North East Wales

European protected status bid for Denbigh plum

Helen Williams
Image caption It took Helen Williams six months to research the plum's history

A bid is being made to get protected status for a plum which was probably developed in a Denbighshire town by medieval monks.

If successful, the Denbigh plum would join Welsh Lamb and Beef with the special status.

Officials are applying for the Europe-wide Protected Geographical Indication (PGI) status

The plum, which used to grow across north Wales and England, has been traced back to the 13th Century.

Other products which have PGI status include Stilton cheese, Arbroath smokies and Newcastle Brown Ale and Melton Mowbray pies.

'Long gone'

"The earliest record of fruit-growing in Denbigh is in the 13th Century when the monks at the friary were grafting fruit trees which almost certain included plums," said Helen Williams, a BA history graduate from Glyndwr University in Wrexham who has researched the fruit's history.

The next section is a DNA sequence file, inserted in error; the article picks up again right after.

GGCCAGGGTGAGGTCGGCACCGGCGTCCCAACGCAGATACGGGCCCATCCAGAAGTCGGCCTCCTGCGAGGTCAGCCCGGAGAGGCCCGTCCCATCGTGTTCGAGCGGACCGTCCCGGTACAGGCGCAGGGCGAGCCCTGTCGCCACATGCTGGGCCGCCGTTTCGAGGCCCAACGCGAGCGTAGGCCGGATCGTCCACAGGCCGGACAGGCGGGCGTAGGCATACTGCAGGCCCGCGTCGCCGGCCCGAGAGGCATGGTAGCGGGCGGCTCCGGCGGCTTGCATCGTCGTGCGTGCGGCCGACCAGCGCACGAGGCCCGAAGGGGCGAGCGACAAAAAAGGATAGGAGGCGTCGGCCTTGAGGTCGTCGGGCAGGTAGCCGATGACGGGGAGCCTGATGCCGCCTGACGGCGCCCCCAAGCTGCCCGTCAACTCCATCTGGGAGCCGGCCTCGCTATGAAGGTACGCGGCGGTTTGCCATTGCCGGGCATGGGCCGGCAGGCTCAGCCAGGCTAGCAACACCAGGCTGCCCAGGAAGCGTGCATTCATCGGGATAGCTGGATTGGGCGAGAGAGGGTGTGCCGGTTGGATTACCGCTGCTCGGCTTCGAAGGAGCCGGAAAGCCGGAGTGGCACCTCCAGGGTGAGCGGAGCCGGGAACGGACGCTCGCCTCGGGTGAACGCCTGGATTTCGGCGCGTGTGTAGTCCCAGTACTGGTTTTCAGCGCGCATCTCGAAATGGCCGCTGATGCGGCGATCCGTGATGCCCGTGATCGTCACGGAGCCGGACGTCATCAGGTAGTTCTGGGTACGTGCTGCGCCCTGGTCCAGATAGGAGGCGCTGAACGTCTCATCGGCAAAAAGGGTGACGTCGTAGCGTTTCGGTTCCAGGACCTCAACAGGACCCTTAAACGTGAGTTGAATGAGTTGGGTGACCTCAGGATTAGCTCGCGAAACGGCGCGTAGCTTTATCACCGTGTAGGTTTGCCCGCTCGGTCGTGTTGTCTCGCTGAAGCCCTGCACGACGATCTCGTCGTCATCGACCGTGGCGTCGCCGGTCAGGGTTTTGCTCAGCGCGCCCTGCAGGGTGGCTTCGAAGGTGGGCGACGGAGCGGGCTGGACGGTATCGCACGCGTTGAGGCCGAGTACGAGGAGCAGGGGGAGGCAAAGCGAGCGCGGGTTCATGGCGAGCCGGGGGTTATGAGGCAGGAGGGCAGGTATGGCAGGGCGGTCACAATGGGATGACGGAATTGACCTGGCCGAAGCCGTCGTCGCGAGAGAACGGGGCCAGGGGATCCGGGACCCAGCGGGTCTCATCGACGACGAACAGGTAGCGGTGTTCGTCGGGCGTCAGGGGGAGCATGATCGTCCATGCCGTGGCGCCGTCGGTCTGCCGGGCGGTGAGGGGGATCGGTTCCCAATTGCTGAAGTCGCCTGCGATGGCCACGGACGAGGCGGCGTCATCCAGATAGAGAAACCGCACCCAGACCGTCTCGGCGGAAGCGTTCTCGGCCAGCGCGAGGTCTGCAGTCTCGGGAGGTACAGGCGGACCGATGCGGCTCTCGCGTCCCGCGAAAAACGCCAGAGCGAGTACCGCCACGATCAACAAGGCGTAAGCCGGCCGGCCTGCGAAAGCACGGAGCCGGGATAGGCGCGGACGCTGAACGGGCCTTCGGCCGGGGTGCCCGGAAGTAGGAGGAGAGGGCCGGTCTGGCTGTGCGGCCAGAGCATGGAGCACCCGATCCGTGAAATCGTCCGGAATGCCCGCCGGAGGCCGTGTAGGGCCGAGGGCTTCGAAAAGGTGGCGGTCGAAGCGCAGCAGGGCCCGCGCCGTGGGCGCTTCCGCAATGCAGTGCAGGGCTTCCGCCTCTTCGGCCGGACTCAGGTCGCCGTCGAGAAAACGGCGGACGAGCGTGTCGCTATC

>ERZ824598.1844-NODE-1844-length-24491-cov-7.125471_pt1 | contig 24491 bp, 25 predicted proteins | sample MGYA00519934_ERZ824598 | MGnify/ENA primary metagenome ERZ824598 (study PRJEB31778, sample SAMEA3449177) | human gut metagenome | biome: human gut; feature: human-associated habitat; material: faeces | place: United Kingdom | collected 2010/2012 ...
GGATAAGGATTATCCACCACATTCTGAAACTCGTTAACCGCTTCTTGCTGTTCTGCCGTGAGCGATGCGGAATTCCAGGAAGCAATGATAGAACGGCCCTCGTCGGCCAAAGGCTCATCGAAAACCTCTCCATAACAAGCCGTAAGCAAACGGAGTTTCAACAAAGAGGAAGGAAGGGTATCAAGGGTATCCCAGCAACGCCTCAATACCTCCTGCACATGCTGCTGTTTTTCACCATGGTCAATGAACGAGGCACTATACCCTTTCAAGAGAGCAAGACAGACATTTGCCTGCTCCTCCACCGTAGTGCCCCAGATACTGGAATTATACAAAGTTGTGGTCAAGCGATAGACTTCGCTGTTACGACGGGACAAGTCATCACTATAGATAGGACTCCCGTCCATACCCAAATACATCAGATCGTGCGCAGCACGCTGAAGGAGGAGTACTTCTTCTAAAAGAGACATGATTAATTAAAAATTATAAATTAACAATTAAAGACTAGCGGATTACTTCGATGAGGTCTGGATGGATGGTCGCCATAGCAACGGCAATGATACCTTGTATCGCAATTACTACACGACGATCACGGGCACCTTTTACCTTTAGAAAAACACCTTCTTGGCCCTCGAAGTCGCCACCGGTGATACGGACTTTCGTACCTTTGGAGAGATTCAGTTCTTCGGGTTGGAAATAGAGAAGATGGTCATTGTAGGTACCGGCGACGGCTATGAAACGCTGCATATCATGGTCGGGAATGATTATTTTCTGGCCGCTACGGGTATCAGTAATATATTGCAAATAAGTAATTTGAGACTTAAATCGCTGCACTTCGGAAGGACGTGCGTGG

"The friary is long gone and only ruins remain but it was in Abbey Road in the town and there are still some very old Denbigh plum trees in a garden there which could possibly be the descendants of those developed by the monks."

Ms Williams said fruit orchards would have developed in the area and would have been supplying the markets of Denbigh until Victorian times.

"The first mention of it in literature was in the 1840s but it would already have been very old by then and certainly it was growing in the gardens at (National Trust property) Erddig, near Wrexham, because metal plate labels have been found with Denbigh seedling plum stamped on them."

National food map

A dossier about the Denbigh Plum has now been drawn up to apply for the PGI status.

It will first be scrutinised by the Department for Environment, Food and Rural Affairs (DEFRA) before it is presented to the European Commission.

Ian Sturrock, who grows old Welsh fruit trees - including the Denbigh Plum - commercially, said he did not know of any other native Welsh fruit tree which had the protected status.

Success in achieving PGI status for the plum would mean a possibility of more following, he added.

The plum will have star billing at the Denbigh Plum Festival next weekend, and event sponsor Mario Kreft, of Pendine Park Care Homes in Wrexham, said it is something to be celebrated.

"Recognition for the Denbigh plum would be a real boost to food producers in Denbighshire and help put them on the national food map," he added.

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